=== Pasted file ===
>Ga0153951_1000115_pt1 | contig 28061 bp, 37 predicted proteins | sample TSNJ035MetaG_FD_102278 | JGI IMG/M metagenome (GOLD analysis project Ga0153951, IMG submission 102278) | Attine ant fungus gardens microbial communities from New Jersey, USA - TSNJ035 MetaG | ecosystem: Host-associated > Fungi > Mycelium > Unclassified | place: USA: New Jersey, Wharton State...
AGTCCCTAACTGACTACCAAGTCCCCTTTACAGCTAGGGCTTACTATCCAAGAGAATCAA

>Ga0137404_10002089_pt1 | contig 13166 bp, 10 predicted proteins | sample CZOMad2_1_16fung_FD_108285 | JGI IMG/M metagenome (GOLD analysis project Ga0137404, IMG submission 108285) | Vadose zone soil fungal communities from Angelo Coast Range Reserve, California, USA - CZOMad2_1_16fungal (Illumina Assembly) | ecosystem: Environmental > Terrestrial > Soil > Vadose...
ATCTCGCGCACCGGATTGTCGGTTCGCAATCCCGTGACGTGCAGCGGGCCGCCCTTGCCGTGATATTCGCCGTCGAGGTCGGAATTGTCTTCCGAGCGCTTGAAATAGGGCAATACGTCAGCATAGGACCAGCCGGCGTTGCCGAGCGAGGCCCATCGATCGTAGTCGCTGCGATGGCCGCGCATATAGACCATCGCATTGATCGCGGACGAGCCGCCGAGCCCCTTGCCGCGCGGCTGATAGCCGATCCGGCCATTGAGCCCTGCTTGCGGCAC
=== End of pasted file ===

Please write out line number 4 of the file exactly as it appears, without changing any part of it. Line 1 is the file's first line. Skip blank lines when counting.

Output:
ATCTCGCGCACCGGATTGTCGGTTCGCAATCCCGTGACGTGCAGCGGGCCGCCCTTGCCGTGATATTCGCCGTCGAGGTCGGAATTGTCTTCCGAGCGCTTGAAATAGGGCAATACGTCAGCATAGGACCAGCCGGCGTTGCCGAGCGAGGCCCATCGATCGTAGTCGCTGCGATGGCCGCGCATATAGACCATCGCATTGATCGCGGACGAGCCGCCGAGCCCCTTGCCGCGCGGCTGATAGCCGATCCGGCCATTGAGCCCTGCTTGCGGCAC